Welcome to November! We’re on the cusp of the holiday season, which means there will be more time to spend with our loved ones and more plans to make as we wrap up the year.
This is one of my favorite times of year: while summer is my favorite season, November is full of exciting energy as it is the last month before the final month of the year. This time feels full of possibility: what will happen before we get swept up in the activities of December? We get to decide, for ourselves, what we do with this last dance before the end of the year.
With less than 2 months until the end of the year, this is a fantastic time to take inventory of anything that is unfinished from earlier this year. For this month, I recommend reviews and automation. My three financial tips for November:
Review current health insurance selections and adjust accordingly. For many employers, November is the final month to make any changes to health insurance selections before being locked in for the next year. So this is a great time to review your current insurance plan and see if you are getting the most out of your health insurance, as well as whether you need the amount of coverage you’re currently paying for. Further inspection may reveal that you are under- or over-insured, and you should absolutely choose a plan that suits your needs for your current phase of life.
Identify any tasks that you can pre-schedule/automate throughout the end of the year (and spilling over into the new year), then do it. During the last several weeks of the year, it can be easy to overlook tasks that need to be handled, and the price that comes from forgetfulness (usually in the form of late fees or decreased credibility) isn’t worth it. Take time to see which items need to be automated – even if it’s just for a few months – and set up those automations/schedules/alerts now, while you can. A few moments of preparation can mean huge savings for you!
Review your professional credentials and schedule any necessary continuing professional education (CPE/CE) courses. I mentioned the need to schedule CPE/CE classes during the summer slump that many tax practitioners experience. But, if you missed that post, now is also a good time to schedule those courses before the end of the year. Most professional credentials have annual requirements for maintaining those licenses, so the last thing you want is to let the end of the year arrive and you’re a few credits short. Schedule those now, so that you won’t have to rush around and find the courses in December, when many CPE/CE courses have limited options (because so many people wait until the last minute to do it!)
Those are the finance tips for November. Let me know if you’ve done any of these already, and how that worked out for you, in the comments below. Take care!
This is the next set of tips for your continued financial health! Whenever I think of September, I think of back-to-school time, the end of my favorite season, and fresh starts. For many industries, the end of September is the end of the fiscal year, so for them, September is the last opportunity to handle unfinished business for the year. In many ways, September is significant to a lot of people.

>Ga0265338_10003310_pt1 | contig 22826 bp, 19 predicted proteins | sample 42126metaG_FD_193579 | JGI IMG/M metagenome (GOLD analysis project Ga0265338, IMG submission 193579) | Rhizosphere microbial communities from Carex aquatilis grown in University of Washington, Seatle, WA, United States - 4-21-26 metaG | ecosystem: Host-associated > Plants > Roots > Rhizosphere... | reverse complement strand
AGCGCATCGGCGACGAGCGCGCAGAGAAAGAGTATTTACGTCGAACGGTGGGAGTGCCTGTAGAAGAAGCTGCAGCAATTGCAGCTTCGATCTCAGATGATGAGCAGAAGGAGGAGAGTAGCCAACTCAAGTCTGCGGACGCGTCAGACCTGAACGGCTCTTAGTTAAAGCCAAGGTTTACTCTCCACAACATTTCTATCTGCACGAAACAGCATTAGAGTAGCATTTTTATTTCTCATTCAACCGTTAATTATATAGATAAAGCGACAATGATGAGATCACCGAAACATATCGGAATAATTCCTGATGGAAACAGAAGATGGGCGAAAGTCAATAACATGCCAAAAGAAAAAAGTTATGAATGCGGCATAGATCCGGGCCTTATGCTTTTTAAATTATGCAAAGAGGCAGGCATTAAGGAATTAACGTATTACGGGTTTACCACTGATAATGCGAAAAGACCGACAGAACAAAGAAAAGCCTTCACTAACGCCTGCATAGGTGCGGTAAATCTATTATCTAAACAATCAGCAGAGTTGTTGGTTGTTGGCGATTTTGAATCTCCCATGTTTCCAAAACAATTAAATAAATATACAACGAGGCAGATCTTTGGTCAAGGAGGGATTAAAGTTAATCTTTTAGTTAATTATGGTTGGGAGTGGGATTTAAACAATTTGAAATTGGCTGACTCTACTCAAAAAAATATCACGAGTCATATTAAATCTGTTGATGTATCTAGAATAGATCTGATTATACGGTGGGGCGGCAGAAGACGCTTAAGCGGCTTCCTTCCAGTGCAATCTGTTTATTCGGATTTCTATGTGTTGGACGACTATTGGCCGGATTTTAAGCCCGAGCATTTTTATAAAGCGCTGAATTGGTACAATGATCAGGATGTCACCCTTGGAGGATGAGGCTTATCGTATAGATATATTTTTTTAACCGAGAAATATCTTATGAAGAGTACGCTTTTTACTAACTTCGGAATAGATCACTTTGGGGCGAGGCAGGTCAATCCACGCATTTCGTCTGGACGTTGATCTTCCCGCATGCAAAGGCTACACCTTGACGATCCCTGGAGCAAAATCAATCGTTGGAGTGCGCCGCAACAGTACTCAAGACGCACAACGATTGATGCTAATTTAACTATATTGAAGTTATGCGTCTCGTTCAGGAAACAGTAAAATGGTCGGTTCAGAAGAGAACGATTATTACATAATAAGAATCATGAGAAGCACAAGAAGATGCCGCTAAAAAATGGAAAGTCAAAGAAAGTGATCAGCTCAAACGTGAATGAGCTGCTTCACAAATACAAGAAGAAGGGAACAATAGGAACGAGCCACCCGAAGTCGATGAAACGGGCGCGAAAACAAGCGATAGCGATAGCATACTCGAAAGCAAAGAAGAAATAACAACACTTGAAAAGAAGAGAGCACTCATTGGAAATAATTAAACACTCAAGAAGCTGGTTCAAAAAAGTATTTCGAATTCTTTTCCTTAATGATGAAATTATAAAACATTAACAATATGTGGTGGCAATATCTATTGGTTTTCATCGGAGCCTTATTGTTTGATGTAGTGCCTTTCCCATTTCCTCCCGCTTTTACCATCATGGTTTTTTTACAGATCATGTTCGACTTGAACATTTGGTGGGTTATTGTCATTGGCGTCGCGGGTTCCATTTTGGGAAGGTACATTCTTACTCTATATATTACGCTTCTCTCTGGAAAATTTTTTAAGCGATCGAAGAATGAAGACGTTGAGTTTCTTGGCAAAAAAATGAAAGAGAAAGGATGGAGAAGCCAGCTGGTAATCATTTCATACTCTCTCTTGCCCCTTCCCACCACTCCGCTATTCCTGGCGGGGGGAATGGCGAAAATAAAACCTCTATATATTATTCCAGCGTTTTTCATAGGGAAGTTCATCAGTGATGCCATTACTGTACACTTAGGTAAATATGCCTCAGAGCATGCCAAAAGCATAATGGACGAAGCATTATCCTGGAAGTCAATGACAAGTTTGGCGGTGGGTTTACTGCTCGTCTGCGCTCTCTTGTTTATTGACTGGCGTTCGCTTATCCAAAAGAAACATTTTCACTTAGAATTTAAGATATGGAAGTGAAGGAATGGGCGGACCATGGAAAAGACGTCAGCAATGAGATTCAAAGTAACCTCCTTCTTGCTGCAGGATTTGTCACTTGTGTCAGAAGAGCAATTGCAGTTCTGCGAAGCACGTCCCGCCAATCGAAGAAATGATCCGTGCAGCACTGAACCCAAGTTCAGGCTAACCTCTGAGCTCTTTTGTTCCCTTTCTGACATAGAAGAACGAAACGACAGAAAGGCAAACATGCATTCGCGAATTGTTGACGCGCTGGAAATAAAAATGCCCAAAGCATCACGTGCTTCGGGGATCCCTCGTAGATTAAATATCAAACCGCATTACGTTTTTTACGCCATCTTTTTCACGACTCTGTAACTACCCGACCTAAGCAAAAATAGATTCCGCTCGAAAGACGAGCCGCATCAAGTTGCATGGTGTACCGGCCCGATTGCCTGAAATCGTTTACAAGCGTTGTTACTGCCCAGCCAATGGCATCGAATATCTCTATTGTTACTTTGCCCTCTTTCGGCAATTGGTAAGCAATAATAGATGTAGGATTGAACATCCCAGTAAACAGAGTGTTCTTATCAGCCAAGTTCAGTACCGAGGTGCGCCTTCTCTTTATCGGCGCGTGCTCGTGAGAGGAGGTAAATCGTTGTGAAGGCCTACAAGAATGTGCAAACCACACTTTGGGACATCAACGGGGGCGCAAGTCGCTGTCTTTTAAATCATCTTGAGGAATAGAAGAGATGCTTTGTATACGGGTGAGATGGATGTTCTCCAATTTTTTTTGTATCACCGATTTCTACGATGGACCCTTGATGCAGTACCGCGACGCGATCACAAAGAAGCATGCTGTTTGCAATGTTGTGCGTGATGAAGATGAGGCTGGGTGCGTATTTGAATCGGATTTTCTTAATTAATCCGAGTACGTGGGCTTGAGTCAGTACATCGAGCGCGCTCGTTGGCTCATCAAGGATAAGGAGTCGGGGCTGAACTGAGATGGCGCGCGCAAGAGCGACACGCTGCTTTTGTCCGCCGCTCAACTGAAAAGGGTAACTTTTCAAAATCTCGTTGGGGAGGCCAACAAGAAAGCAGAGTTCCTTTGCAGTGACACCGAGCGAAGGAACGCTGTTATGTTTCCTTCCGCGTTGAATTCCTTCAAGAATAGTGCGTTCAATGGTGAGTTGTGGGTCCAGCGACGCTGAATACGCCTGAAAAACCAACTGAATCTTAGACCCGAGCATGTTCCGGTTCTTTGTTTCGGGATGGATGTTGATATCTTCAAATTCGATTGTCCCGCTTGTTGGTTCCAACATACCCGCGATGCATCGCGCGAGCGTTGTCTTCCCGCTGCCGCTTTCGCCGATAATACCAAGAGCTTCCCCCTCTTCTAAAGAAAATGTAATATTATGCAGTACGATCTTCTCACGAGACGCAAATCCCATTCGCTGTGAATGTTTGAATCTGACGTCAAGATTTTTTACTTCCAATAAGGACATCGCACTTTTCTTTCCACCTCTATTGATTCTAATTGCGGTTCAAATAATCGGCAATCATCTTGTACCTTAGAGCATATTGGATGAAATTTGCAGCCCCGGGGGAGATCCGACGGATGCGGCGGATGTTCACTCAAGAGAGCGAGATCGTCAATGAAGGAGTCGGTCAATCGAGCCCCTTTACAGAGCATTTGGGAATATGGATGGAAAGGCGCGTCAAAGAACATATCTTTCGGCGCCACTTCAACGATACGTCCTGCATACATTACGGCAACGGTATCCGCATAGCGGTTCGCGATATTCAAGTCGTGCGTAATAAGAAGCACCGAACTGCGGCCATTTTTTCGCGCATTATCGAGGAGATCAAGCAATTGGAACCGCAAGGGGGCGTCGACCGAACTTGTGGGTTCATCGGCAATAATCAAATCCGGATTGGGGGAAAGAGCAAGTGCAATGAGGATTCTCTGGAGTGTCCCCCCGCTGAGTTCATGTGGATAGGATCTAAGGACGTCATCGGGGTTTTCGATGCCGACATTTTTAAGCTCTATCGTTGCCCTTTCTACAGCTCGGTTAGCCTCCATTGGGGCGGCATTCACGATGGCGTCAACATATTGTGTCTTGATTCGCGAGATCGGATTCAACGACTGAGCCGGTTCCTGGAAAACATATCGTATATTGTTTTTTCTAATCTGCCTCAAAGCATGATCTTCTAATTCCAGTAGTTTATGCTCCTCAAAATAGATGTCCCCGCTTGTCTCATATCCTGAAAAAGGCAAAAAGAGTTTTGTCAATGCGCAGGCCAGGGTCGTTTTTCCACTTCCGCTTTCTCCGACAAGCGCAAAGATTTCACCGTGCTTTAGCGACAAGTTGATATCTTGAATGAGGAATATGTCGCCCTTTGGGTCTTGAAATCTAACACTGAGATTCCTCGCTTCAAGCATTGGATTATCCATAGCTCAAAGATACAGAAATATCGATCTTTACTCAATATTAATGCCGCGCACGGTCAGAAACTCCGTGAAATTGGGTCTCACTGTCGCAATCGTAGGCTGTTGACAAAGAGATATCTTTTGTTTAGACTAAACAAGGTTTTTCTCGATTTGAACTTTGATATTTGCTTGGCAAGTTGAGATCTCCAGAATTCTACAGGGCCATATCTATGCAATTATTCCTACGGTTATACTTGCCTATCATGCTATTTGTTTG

I usually advise tax practitioners to take certain actions in September that set them up for success as they prepare for the flurry of activity that will close out the calendar year, but since this post is for everyone (not just the tax pros), I’ll avoid talking about those things. Instead, I’ll focus on beginnings, and things you may want to start doing as we prepare for the fall season. Here are three tips that you can do this month to impact your financial health:
Consider opening a 529 plan. If you are a parent, grandparent, or other adult invested in the education of a child near to your heart, then a 529 plan may be a great idea. These are education savings accounts that can be used to cover expenses from kindergarten to post graduate education, and these offer significant tax benefits for the folks that set them up. These can be established in numerous ways so you’ll have to research your state’s rules to see whether this is something that will work for you.
Research and open a high yield savings account. This is something that I advocate everyone do, so that your liquid assets have the chance to grow a bit faster than they would in a standard savings account. Check out Bankrate.com to see which banks are offering the best interest rates on savings accounts. Then, once you open an account, move your money over there, so it works a little harder for you as it sits and grows.
Review your current health benefits and plan to take full advantage of those benefits before the year ends. Most of us have tremendous benefits included in our health insurance that we never tap into. Spend a little time this month looking through your benefits documents, and see which services you’d like to schedule this year. You may have incredible savings just waiting for you to access them!
That’s it for my September tips! If you have had success with any of these things (opening 529 plans, using a high yield savings account, or tapping into lesser known health insurance benefits) let me know in the comments below: I’d love to hear about your experiences!